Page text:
The rescue efforts and the recounting of the devastation caused this Sunday with the arrival in the US of the “catastrophic” Hurricane Ida, which left at least one dead in Louisiana, began this Monday amid the desolation and the cut of the supply electric, which affects more than a million customers and the entire city of New Orleans.
US President Joe Biden said today that Ida caused “massive damage” during a virtual meeting with the governors and mayors of the affected areas in which he announced that some 5,000 members of the National Guard had been displaced to the area. shocked.
Biden confirmed the death of a person by Ida, considered one of the most powerful hurricanes to make landfall in the country, and stressed that that number is likely to increase.
In the same vein, the governor of Louisiana, John Bel Edwards, said that the deaths could rise “considerably” and that the “catastrophic” impact of the cyclone supposes a long-term recovery.
Meanwhile, the first images show a terrible panorama with people in boats traveling through flooded streets, trees uprooted, downed power lines, destruction of homes, offices and hospitals, highway closures due to debris and landslides on embankments.
Ida, now a tropical storm, continues its destructive journey to the northern United States today, after making landfall on Sunday and causing the first fatality and significant damage to infrastructure in this southern US region of the Gulf of Mexico.
Despite its degradation, Ida still poses serious risks of tornadoes, destructive winds and flooding, either from heavy rains or also from storm surge, which threatens even coastal areas of Alabama and northwest Florida, according to the Center’s predictions. Hurricane National (NHC).
The Miami-based agency also warned that the impacted areas will include the southern US coast, the Tennessee Valley, central Appalachia and the northwest of the country through the middle of the week.
NEW ORLEANS, NIGHTMARE IN THE DARK
The city of New Orleans, which has not yet overcome the ghost of the deadly Katrina, which also made landfall in the area on August 29 16 years ago, is the most affected by the blackouts, which are feared could last for weeks.
Electric utility Entergy Louisiana, which serves more than a million customers in the state, announced “catastrophic transmission damage” on Sunday, affecting its eight transmission lines in New Orleans and is working around the clock to reactivate service. .
Some hospitals report that they have had to manually pump air into the lungs of COVID-19 patients in New Orleans, which for now depends on power generating plants and has also had problems with pumping drinking water due to lack of Of electricity.
In total, more than a million customers in Louisiana and another 97,000 in Mississippi continued today without power service, according to the specialized website Poweroutage.us.
Governor Edwards asked the community to stay in their homes while the damage is assessed, warning that it is dangerous to move through the affected areas.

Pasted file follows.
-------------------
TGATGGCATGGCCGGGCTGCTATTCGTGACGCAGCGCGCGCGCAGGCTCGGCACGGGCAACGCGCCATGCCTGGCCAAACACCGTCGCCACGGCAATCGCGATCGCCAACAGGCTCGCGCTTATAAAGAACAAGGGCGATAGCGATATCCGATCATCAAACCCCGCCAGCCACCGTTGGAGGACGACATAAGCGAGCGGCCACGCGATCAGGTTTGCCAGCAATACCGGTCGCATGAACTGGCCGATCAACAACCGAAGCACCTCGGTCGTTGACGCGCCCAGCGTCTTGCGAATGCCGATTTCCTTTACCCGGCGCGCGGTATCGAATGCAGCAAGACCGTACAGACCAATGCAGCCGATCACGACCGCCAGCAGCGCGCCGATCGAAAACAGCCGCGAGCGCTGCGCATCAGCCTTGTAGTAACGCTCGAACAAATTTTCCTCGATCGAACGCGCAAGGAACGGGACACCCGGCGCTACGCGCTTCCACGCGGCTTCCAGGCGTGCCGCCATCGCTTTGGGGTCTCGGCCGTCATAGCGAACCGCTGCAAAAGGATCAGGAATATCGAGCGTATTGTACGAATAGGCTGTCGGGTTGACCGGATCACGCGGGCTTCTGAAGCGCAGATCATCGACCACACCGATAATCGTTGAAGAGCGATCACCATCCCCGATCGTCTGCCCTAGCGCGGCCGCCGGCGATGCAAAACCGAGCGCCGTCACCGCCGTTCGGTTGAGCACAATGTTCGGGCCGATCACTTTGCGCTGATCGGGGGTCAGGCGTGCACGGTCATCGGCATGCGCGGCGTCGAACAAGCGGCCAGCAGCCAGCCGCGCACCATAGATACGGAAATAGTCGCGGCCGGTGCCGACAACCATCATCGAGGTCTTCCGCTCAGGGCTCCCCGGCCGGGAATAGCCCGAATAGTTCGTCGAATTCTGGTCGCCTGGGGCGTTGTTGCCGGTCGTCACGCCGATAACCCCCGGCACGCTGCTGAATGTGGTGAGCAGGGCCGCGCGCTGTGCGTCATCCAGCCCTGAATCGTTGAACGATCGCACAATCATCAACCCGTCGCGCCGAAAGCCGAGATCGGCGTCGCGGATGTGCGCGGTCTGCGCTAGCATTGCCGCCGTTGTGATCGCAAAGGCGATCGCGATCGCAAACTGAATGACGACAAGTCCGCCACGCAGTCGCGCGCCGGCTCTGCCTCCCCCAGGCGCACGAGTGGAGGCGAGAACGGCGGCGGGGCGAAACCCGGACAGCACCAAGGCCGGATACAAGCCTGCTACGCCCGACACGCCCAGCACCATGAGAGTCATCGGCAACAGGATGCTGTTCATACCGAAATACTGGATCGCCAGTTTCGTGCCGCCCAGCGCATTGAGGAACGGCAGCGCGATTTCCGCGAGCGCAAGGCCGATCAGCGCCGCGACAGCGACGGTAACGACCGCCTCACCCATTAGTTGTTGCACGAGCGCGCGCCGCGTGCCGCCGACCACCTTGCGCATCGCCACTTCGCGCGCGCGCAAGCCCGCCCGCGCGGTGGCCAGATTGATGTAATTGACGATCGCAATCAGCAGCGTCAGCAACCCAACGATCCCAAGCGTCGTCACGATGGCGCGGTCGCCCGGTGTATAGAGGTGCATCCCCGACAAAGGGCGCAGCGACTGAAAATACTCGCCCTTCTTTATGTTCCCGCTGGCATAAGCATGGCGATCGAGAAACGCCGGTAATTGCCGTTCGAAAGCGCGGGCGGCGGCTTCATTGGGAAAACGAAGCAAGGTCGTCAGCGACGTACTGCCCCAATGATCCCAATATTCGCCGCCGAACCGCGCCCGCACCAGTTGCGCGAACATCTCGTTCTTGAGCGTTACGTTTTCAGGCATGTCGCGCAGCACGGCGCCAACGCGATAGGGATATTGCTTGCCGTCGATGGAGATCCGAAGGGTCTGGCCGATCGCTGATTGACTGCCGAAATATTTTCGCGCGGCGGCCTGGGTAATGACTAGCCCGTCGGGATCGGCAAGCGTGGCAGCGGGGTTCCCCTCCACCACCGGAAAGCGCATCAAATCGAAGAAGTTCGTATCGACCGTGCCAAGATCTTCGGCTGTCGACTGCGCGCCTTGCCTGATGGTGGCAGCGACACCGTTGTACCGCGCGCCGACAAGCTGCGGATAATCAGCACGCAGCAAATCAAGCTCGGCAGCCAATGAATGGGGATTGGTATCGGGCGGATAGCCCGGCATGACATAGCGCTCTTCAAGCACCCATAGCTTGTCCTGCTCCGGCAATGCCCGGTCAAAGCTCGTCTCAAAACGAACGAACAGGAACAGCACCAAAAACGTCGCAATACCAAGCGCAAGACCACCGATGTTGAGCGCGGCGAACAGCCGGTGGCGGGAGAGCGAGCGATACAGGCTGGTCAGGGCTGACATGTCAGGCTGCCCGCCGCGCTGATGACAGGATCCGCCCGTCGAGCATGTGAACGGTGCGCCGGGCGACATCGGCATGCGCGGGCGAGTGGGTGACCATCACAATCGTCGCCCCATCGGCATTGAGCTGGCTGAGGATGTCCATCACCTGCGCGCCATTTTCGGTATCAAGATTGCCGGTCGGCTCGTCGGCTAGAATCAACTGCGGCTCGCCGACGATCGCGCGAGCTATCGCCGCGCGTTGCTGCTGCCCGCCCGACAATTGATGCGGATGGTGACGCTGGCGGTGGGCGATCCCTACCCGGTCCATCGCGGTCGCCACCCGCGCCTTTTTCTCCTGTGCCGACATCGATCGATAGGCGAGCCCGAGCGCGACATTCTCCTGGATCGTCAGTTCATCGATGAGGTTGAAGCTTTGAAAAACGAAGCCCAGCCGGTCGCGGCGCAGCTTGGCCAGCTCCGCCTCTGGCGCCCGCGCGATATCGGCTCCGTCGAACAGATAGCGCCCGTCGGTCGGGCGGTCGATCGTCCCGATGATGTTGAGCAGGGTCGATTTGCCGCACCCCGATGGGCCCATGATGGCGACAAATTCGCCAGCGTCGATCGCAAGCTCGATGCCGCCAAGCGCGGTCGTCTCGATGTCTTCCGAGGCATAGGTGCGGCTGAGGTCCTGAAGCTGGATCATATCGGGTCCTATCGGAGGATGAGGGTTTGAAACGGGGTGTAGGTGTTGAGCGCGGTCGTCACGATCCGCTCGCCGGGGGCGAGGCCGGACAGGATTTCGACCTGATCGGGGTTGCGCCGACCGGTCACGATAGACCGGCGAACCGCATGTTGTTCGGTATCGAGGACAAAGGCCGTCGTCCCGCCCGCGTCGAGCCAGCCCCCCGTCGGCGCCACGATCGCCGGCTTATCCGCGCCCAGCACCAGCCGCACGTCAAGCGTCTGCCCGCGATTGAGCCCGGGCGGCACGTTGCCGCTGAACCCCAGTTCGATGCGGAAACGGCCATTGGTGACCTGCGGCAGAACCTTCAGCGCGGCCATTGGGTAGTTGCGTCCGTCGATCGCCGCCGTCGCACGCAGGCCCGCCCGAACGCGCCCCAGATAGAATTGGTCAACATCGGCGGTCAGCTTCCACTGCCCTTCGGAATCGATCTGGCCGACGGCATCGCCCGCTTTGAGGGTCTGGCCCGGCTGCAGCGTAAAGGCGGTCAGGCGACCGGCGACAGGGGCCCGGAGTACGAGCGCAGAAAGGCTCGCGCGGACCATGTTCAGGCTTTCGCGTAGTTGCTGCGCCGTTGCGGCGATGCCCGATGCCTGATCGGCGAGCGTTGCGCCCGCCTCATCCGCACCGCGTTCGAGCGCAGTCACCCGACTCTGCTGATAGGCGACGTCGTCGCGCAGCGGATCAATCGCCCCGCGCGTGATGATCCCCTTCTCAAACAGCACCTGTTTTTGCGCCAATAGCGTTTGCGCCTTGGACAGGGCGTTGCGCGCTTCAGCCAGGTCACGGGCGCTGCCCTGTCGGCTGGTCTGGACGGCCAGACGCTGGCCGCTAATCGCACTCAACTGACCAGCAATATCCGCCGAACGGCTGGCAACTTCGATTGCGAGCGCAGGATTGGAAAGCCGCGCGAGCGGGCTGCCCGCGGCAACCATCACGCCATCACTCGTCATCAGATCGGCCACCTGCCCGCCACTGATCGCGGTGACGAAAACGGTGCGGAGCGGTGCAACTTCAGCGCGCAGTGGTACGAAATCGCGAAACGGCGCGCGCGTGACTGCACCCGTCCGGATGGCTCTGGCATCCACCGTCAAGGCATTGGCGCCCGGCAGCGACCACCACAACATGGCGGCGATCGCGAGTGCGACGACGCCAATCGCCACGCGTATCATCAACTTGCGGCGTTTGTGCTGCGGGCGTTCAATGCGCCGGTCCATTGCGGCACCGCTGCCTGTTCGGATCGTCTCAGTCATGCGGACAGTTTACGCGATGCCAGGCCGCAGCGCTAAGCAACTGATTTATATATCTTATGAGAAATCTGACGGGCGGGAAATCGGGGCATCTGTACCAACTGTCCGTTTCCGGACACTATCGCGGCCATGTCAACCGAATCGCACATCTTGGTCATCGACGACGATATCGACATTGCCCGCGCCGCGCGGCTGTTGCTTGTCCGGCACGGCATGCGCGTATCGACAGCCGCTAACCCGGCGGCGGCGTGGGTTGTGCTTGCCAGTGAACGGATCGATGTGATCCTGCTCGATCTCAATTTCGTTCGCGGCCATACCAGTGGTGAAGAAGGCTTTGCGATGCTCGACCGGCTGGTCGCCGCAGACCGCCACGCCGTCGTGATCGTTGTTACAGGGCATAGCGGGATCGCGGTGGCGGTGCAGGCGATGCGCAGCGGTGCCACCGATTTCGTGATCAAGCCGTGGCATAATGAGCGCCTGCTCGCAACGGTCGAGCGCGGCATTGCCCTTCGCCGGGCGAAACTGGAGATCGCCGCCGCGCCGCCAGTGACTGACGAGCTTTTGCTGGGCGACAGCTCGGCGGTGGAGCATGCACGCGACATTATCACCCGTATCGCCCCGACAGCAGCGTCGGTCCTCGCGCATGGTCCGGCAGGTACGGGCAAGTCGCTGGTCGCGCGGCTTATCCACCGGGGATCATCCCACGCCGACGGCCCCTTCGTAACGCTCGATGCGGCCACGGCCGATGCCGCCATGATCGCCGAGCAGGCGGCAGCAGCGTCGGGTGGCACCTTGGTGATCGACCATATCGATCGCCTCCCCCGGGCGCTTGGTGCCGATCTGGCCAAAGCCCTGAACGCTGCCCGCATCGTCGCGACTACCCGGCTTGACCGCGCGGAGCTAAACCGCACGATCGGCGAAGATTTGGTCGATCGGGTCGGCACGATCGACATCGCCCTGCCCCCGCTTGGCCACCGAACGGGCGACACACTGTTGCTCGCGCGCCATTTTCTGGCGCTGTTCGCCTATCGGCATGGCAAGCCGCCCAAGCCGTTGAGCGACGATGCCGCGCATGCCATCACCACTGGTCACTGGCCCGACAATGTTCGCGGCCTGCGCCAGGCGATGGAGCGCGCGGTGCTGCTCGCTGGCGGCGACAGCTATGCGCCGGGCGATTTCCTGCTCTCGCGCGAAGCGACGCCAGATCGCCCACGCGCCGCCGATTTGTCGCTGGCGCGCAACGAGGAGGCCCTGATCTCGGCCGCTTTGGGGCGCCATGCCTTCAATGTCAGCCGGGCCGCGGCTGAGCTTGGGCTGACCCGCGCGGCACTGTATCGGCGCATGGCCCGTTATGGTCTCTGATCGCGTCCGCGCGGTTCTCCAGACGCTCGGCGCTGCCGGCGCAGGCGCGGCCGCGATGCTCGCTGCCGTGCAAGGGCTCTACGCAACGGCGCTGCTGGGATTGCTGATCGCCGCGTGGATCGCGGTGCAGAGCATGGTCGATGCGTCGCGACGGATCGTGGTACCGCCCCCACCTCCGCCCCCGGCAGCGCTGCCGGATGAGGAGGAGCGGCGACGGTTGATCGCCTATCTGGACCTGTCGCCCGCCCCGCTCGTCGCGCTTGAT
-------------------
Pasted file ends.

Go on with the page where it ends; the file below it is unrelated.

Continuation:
NOLA Ready, the New Orleans emergency authority, asked those who evacuated not to return to their homes until new news is known due to the amount of debris that can be dangerous, as well as floods and blackouts.
The Red Cross established some 60 shelters, which have housed some 2,500 people.
The cyclone, however, was a test for the new retaining walls in the vicinity of the city, which could for now stop the water from Lake Pontchartrain and prevented a repeat of the Katrina nightmare that caused more than 1,800 deaths in the region, especially due to flooding after the break of the levee in 2005.
IDA, ONE OF THE MOST POWERFUL
Ida made landfall twice in an insular area of southern Louisiana with winds of 240 kilometers per hour (150 miles) and held for several hours with that power of category 4 on the Saffir-Simpson scale, out of a total of 5, discharging heavy rains that have left severe flooding.
Images of residents of LaPlace, also in Louisiana, showed people moving in small boats through flooded streets on Monday.
On Sunday, even the course of the Mississippi River changed its course at times due to the forces of the storm surge that pushed the stream in the opposite direction.
The Mississippi “literally” momentarily changed course, President Biden said today, referring to the power of Ida.
At least 2,400 personnel from the Federal Emergency Management Agency (FEMA) were deployed in the region, in addition to 12 search and rescue teams and a hundred ambulances.
Governor Edwards reported Ida’s first fatality on Sunday: a 60-year-old man who died after being injured by a falling tree in Ascencion, another Louisiana county, in the metropolitan area of Baton Rouge, the state capital. .
Ida made landfall around noon Sunday at Port Fourchon, an oil port in the southern tip of Louisiana, and then made landfall again very close to there, at Galliano.
According to meteorologists’ measurements, Ida, considered by Governor Edwards to be one of the most powerful cyclones to make landfall in US history, had winds exceeding 170 miles per hour.
Storm Ida was found today at 2:00 p.m. EST (18:00 GMT) about 40 miles southwest of Jackson (Mississippi), according to the NHC, an agency that also reported the new Tropical Storm Kate in the Atlantic and that for now has not poses a risk on land.
From Listín Diario